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Guy Maddin

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ENTERTAINMENT
November 12, 2013 | By Randy Lewis
A film translation of “The Seduction of Ingmar Bergman,” a 2009 radio drama by L.A. pop duo Sparks turned 2010 concept album turned 2011 sparsely staged theatrical production, is moving forward with Canadian director Guy Maddin at the helm. Sparks lead singer Russell Mael made the announcement Monday night during the twosome's homecoming performance with his brother (keyboardist and songwriter Ron Mael) at the Fonda Theatre in Hollywood to wrap the North American leg of their 2013 tour, which also brought the eccentric pair to the Coachella Valley Music & Arts Festival last spring.
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ENTERTAINMENT
November 12, 2013 | By Randy Lewis
A film translation of “The Seduction of Ingmar Bergman,” a 2009 radio drama by L.A. pop duo Sparks turned 2010 concept album turned 2011 sparsely staged theatrical production, is moving forward with Canadian director Guy Maddin at the helm. Sparks lead singer Russell Mael made the announcement Monday night during the twosome's homecoming performance with his brother (keyboardist and songwriter Ron Mael) at the Fonda Theatre in Hollywood to wrap the North American leg of their 2013 tour, which also brought the eccentric pair to the Coachella Valley Music & Arts Festival last spring.
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NEWS
June 7, 2007 | Kenneth Turan, Times Staff Writer
GUY MADDIN'S "Brand Upon the Brain!" is arriving in Los Angeles this weekend, but don't imagine that just another film is showing up. It's more like the circus is coming to town. And a very weird circus at that. "A one-of-a-kind cinematic spectacle!" scream the heroically retro print ads for the live-action-and-film extravaganza at the Egyptian Theatre in Hollywood from Friday to Monday night, adding, as if it were necessary, "You'll never see anything like it again!"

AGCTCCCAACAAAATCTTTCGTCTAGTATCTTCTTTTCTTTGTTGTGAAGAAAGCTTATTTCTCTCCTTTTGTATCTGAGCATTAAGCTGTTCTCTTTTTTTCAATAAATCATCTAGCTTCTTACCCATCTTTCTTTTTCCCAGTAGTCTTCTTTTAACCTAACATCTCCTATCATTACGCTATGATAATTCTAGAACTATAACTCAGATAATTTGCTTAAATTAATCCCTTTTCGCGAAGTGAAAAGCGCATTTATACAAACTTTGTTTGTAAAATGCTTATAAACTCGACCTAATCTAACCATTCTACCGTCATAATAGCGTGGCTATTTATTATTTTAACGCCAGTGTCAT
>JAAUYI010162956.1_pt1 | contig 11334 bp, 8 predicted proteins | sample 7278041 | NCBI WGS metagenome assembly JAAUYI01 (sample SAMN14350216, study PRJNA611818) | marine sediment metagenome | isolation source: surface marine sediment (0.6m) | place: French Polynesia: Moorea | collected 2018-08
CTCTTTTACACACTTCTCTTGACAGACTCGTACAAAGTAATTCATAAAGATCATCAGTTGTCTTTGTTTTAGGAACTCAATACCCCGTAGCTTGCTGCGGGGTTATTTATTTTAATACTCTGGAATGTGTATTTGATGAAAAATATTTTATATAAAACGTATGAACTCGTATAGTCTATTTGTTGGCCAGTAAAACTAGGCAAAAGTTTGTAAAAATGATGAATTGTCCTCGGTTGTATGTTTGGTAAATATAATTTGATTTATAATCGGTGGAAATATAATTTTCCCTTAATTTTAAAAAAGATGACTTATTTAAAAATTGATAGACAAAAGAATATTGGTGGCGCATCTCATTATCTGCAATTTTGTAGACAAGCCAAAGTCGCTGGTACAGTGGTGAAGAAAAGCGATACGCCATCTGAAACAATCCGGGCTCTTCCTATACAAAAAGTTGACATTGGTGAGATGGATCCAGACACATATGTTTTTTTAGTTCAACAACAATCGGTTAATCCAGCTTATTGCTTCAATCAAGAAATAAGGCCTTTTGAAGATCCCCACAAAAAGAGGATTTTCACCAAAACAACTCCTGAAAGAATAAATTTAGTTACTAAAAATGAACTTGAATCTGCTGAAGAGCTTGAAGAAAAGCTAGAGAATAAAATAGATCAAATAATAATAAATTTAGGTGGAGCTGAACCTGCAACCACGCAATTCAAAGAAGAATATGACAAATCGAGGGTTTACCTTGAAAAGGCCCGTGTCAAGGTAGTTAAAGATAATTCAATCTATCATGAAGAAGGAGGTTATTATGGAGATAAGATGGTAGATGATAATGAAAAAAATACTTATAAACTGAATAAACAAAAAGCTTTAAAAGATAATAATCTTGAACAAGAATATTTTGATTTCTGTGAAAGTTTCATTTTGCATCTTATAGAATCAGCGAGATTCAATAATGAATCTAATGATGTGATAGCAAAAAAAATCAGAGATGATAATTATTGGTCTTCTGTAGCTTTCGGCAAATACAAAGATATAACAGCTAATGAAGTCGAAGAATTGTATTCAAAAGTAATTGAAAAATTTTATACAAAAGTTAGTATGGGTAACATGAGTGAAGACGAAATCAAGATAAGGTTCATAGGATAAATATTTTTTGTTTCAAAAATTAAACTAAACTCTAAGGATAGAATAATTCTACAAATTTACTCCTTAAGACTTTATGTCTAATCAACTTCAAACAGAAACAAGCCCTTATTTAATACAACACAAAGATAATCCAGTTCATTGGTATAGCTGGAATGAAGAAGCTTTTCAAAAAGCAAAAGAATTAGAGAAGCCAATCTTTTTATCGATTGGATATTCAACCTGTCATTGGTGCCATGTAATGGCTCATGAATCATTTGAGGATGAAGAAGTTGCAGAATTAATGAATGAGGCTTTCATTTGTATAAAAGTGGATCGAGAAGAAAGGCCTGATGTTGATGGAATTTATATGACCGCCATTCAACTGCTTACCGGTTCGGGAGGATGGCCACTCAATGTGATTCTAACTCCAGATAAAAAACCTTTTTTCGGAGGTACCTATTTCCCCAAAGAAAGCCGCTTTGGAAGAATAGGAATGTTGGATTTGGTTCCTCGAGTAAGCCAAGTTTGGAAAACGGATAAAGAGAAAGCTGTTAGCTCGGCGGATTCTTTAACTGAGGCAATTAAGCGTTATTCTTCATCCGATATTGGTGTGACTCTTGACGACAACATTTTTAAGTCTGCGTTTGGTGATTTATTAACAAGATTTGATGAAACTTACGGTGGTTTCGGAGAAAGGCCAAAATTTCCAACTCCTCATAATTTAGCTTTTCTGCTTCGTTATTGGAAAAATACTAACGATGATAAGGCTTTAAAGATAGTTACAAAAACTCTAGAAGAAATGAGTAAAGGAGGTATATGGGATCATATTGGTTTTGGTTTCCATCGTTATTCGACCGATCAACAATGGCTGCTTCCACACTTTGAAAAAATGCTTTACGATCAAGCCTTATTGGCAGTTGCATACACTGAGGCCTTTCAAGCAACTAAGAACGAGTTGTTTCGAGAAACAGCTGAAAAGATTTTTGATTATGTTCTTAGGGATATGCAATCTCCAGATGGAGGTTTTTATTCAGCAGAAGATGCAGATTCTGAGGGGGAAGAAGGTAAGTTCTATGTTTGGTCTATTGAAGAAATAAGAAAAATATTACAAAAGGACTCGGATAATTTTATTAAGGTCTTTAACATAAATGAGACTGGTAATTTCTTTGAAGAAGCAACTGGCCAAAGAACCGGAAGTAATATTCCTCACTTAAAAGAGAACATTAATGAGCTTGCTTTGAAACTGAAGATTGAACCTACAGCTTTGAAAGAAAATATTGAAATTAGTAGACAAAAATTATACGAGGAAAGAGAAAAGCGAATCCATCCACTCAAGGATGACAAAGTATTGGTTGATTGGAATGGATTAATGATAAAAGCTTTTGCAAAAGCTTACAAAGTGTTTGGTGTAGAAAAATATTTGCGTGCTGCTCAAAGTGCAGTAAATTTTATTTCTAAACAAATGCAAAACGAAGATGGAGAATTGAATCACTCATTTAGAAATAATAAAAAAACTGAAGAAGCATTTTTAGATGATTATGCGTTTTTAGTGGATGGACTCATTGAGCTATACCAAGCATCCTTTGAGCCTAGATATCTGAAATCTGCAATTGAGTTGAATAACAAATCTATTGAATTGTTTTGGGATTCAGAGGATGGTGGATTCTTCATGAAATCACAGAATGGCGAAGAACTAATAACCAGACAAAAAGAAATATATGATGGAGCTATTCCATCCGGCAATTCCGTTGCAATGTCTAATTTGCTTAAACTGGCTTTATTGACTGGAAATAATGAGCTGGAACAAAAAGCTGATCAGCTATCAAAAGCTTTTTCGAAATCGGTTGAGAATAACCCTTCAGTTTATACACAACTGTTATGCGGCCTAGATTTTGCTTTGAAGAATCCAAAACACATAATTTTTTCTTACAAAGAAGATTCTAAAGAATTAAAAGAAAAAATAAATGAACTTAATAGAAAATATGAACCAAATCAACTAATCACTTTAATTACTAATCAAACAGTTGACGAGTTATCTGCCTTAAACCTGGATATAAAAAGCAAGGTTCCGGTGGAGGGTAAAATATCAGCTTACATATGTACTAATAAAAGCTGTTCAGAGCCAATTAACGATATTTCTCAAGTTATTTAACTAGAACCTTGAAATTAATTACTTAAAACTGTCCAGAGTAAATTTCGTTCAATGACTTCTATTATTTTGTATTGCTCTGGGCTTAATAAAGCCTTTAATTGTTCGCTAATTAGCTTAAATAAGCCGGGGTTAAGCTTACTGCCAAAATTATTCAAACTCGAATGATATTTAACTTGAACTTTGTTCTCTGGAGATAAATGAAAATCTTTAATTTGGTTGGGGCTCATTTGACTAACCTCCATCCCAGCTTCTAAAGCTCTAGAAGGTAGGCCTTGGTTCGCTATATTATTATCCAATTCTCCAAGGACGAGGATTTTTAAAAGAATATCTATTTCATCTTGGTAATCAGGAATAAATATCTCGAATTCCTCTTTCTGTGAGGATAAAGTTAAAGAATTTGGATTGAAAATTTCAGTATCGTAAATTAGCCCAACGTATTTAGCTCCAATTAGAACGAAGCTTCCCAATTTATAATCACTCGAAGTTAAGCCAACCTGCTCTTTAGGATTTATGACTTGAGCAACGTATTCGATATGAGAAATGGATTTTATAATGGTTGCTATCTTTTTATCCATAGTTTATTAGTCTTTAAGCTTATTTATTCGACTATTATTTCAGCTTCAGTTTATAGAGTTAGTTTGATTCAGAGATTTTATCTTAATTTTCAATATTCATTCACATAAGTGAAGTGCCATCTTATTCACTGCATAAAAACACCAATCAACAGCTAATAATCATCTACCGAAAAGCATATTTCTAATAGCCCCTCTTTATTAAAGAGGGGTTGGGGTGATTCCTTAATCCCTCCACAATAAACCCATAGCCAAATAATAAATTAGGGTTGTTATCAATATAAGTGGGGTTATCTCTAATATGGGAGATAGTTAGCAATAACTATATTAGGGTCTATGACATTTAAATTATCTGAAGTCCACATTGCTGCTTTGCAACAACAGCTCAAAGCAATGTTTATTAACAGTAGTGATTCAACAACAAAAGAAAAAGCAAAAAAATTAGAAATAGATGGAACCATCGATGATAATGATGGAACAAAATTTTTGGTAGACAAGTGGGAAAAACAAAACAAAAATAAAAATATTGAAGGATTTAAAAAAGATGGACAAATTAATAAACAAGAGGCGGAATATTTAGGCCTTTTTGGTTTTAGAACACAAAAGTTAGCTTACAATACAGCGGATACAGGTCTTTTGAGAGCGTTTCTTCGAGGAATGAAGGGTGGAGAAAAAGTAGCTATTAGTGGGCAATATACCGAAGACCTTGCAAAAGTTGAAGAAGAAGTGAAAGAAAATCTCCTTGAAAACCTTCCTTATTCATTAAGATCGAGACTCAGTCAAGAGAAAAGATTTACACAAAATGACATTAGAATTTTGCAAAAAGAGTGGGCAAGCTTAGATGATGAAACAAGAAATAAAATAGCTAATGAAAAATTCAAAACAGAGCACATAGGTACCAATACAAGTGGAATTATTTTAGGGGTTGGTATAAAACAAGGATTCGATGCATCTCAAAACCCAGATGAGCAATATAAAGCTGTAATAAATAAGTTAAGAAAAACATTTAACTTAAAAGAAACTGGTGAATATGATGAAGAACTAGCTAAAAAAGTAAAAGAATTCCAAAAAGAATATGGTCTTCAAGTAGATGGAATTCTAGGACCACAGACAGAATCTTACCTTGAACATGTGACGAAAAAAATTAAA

ENTERTAINMENT
June 26, 2008 | Kenneth Turan
Guy Maddin is an alternative cinema legend. His one-of-a-kind films, such as "The Saddest Music in the World" and "Brand Upon the Brain," are the products of an unmistakable sensibility. He calls "My Winnipeg" a "docu-fantasia" and there's no reason not to take him at his word. This haunting phantasmagoria of a film -- comic, surreal -- is not only something no one but the Canadian director could have made, it's also a film no one else would have even wanted to make.
NEWS
January 20, 2005 | Kevin Thomas, Times Staff Writer
After quietly reopening Santa Monica's much-loved Aero Theater on Montana Avenue two weeks ago, the American Cinematheque now presents its first series -- "Like a Waking Dream: An In-Person Tribute to Director Guy Maddin" -- at its newest venue. It's safe to say that as one of the last neighborhood theaters in the Los Angeles area, the Aero in its 60-plus years has never screened anything like a Maddin movie. But then there isn't anything like a Maddin movie, period.
ENTERTAINMENT
June 20, 2008 | Kenneth Turan, Times Movie Critic
Guy Maddin calls his "My Winnipeg" a "docu-fantasia," and there's no reason not to take him at his word. This haunting phantasmagoria of a film -- comic, singular, surreal -- is not only something no one but the Canadian director could have made, it's also a film no one else would have even wanted to make. Which is the heart of its appeal. Maddin, an alternative cinema legend for one-of-a-kind films like "The Saddest Music in the World" and "Brand Upon the Brain!